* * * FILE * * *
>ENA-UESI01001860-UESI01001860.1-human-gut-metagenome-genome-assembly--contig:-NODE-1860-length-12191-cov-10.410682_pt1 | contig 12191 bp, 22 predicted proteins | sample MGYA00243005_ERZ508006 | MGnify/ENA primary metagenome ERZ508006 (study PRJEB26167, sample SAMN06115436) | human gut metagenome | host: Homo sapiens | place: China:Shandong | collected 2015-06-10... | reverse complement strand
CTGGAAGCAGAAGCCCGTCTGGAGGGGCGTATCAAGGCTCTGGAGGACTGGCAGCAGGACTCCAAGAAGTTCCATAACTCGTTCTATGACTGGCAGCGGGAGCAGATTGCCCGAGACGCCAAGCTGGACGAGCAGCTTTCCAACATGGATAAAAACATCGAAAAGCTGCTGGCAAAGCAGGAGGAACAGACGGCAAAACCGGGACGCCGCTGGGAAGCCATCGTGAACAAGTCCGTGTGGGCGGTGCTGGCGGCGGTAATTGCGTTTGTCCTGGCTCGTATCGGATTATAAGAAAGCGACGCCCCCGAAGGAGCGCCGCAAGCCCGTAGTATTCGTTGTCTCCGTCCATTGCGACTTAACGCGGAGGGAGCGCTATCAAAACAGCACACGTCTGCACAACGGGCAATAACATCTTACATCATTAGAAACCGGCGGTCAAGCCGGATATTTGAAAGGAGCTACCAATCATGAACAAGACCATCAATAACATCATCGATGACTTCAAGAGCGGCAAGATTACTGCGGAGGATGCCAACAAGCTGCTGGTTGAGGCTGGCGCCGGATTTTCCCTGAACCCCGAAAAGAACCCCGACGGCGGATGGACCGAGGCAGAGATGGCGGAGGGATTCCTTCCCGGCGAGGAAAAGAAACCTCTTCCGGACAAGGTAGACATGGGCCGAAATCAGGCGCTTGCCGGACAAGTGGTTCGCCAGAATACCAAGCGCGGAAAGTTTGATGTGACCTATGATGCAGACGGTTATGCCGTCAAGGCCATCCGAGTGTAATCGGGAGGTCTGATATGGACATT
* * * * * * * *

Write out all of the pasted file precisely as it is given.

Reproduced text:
>ENA-UESI01001860-UESI01001860.1-human-gut-metagenome-genome-assembly--contig:-NODE-1860-length-12191-cov-10.410682_pt1 | contig 12191 bp, 22 predicted proteins | sample MGYA00243005_ERZ508006 | MGnify/ENA primary metagenome ERZ508006 (study PRJEB26167, sample SAMN06115436) | human gut metagenome | host: Homo sapiens | place: China:Shandong | collected 2015-06-10... | reverse complement strand
CTGGAAGCAGAAGCCCGTCTGGAGGGGCGTATCAAGGCTCTGGAGGACTGGCAGCAGGACTCCAAGAAGTTCCATAACTCGTTCTATGACTGGCAGCGGGAGCAGATTGCCCGAGACGCCAAGCTGGACGAGCAGCTTTCCAACATGGATAAAAACATCGAAAAGCTGCTGGCAAAGCAGGAGGAACAGACGGCAAAACCGGGACGCCGCTGGGAAGCCATCGTGAACAAGTCCGTGTGGGCGGTGCTGGCGGCGGTAATTGCGTTTGTCCTGGCTCGTATCGGATTATAAGAAAGCGACGCCCCCGAAGGAGCGCCGCAAGCCCGTAGTATTCGTTGTCTCCGTCCATTGCGACTTAACGCGGAGGGAGCGCTATCAAAACAGCACACGTCTGCACAACGGGCAATAACATCTTACATCATTAGAAACCGGCGGTCAAGCCGGATATTTGAAAGGAGCTACCAATCATGAACAAGACCATCAATAACATCATCGATGACTTCAAGAGCGGCAAGATTACTGCGGAGGATGCCAACAAGCTGCTGGTTGAGGCTGGCGCCGGATTTTCCCTGAACCCCGAAAAGAACCCCGACGGCGGATGGACCGAGGCAGAGATGGCGGAGGGATTCCTTCCCGGCGAGGAAAAGAAACCTCTTCCGGACAAGGTAGACATGGGCCGAAATCAGGCGCTTGCCGGACAAGTGGTTCGCCAGAATACCAAGCGCGGAAAGTTTGATGTGACCTATGATGCAGACGGTTATGCCGTCAAGGCCATCCGAGTGTAATCGGGAGGTCTGATATGGACATT